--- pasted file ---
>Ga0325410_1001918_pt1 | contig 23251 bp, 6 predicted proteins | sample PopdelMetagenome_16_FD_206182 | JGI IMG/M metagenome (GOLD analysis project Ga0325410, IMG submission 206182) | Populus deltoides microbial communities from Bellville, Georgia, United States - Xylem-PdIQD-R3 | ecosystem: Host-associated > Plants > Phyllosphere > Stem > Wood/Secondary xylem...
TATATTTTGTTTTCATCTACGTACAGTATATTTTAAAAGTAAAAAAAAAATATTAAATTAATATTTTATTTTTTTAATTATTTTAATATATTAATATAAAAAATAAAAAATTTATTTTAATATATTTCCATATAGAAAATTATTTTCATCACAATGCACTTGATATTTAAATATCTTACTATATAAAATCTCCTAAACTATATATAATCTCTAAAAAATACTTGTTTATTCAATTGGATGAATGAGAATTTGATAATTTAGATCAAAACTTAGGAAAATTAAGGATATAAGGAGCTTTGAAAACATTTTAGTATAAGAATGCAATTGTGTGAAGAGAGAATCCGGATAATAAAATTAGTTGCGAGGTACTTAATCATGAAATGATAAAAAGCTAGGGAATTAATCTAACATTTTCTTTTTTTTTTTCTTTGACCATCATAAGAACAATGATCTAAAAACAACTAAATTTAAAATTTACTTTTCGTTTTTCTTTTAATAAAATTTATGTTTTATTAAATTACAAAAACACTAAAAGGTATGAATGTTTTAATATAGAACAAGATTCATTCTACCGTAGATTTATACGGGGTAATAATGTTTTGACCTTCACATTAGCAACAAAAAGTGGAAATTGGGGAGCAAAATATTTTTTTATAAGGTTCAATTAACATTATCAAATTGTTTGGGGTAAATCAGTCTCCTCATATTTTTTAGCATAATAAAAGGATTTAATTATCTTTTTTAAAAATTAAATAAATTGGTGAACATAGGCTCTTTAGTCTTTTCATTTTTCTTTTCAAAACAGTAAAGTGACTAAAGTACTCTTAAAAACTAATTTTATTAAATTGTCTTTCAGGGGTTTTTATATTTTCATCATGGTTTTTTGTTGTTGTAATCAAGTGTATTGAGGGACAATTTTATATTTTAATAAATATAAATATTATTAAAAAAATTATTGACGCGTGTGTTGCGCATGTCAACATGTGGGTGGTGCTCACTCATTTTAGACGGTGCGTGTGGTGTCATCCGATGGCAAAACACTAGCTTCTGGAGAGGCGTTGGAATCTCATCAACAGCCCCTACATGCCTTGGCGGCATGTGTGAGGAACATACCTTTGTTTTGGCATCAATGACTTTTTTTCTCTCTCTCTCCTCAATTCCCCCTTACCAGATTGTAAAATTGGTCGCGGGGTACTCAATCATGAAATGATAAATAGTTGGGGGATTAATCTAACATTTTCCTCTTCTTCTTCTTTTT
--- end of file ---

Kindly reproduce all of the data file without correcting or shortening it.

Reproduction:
>Ga0325410_1001918_pt1 | contig 23251 bp, 6 predicted proteins | sample PopdelMetagenome_16_FD_206182 | JGI IMG/M metagenome (GOLD analysis project Ga0325410, IMG submission 206182) | Populus deltoides microbial communities from Bellville, Georgia, United States - Xylem-PdIQD-R3 | ecosystem: Host-associated > Plants > Phyllosphere > Stem > Wood/Secondary xylem...
TATATTTTGTTTTCATCTACGTACAGTATATTTTAAAAGTAAAAAAAAAATATTAAATTAATATTTTATTTTTTTAATTATTTTAATATATTAATATAAAAAATAAAAAATTTATTTTAATATATTTCCATATAGAAAATTATTTTCATCACAATGCACTTGATATTTAAATATCTTACTATATAAAATCTCCTAAACTATATATAATCTCTAAAAAATACTTGTTTATTCAATTGGATGAATGAGAATTTGATAATTTAGATCAAAACTTAGGAAAATTAAGGATATAAGGAGCTTTGAAAACATTTTAGTATAAGAATGCAATTGTGTGAAGAGAGAATCCGGATAATAAAATTAGTTGCGAGGTACTTAATCATGAAATGATAAAAAGCTAGGGAATTAATCTAACATTTTCTTTTTTTTTTTCTTTGACCATCATAAGAACAATGATCTAAAAACAACTAAATTTAAAATTTACTTTTCGTTTTTCTTTTAATAAAATTTATGTTTTATTAAATTACAAAAACACTAAAAGGTATGAATGTTTTAATATAGAACAAGATTCATTCTACCGTAGATTTATACGGGGTAATAATGTTTTGACCTTCACATTAGCAACAAAAAGTGGAAATTGGGGAGCAAAATATTTTTTTATAAGGTTCAATTAACATTATCAAATTGTTTGGGGTAAATCAGTCTCCTCATATTTTTTAGCATAATAAAAGGATTTAATTATCTTTTTTAAAAATTAAATAAATTGGTGAACATAGGCTCTTTAGTCTTTTCATTTTTCTTTTCAAAACAGTAAAGTGACTAAAGTACTCTTAAAAACTAATTTTATTAAATTGTCTTTCAGGGGTTTTTATATTTTCATCATGGTTTTTTGTTGTTGTAATCAAGTGTATTGAGGGACAATTTTATATTTTAATAAATATAAATATTATTAAAAAAATTATTGACGCGTGTGTTGCGCATGTCAACATGTGGGTGGTGCTCACTCATTTTAGACGGTGCGTGTGGTGTCATCCGATGGCAAAACACTAGCTTCTGGAGAGGCGTTGGAATCTCATCAACAGCCCCTACATGCCTTGGCGGCATGTGTGAGGAACATACCTTTGTTTTGGCATCAATGACTTTTTTTCTCTCTCTCTCCTCAATTCCCCCTTACCAGATTGTAAAATTGGTCGCGGGGTACTCAATCATGAAATGATAAATAGTTGGGGGATTAATCTAACATTTTCCTCTTCTTCTTCTTTTT